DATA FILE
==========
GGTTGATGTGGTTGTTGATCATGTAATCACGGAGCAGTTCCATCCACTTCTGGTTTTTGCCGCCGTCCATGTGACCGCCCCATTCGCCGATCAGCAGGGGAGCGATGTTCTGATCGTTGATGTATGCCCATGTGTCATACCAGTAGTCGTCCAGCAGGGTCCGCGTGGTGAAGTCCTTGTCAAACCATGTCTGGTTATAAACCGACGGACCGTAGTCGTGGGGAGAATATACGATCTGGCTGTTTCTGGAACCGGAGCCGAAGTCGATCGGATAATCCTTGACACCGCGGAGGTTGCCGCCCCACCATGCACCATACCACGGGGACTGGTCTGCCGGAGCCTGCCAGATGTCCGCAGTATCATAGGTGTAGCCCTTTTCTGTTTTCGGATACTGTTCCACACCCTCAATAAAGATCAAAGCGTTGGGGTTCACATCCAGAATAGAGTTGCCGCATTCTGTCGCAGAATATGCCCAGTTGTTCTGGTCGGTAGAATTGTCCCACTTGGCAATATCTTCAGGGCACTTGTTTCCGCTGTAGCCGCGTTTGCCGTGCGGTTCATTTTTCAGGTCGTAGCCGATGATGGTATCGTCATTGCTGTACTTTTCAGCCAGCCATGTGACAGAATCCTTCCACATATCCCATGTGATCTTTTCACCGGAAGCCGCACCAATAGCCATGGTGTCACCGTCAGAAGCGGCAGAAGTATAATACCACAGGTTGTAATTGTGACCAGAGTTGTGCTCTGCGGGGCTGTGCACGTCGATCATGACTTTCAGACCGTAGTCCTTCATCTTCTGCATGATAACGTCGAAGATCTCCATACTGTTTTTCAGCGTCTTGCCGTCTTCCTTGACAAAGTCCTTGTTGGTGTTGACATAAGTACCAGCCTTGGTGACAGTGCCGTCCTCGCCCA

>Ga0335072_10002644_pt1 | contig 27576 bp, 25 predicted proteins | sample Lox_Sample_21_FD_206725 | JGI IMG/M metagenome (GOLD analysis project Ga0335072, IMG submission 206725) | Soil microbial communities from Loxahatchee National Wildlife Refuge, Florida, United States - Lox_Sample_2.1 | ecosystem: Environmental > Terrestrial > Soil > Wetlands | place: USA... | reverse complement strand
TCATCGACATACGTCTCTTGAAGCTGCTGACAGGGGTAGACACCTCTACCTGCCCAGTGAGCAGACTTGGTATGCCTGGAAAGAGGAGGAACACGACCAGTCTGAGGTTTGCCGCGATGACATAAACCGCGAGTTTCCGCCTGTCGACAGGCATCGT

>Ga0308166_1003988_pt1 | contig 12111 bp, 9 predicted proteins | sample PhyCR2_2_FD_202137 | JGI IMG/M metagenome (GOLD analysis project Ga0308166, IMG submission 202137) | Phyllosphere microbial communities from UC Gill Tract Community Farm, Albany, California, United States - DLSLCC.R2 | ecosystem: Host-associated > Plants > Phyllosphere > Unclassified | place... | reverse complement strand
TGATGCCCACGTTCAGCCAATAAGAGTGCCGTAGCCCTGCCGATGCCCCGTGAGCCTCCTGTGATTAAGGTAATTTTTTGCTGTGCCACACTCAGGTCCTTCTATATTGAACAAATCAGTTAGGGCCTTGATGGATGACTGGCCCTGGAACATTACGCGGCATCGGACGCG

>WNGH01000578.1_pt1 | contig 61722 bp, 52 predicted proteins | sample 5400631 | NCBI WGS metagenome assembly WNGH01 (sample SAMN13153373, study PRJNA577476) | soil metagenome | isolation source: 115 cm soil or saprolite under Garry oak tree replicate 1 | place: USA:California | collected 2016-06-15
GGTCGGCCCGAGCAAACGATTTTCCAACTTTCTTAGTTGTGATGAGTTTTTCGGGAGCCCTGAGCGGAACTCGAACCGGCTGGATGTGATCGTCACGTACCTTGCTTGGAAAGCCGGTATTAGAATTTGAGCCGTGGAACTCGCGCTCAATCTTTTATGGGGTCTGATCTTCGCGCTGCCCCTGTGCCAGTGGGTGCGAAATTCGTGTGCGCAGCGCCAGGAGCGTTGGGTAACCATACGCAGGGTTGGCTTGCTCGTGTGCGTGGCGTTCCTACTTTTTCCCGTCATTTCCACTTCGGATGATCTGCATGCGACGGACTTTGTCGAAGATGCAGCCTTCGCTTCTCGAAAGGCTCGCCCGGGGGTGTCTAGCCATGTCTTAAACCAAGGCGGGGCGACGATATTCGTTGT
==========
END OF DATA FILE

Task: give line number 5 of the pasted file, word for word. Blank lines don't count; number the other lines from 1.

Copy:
TGATGCCCACGTTCAGCCAATAAGAGTGCCGTAGCCCTGCCGATGCCCCGTGAGCCTCCTGTGATTAAGGTAATTTTTTGCTGTGCCACACTCAGGTCCTTCTATATTGAACAAATCAGTTAGGGCCTTGATGGATGACTGGCCCTGGAACATTACGCGGCATCGGACGCG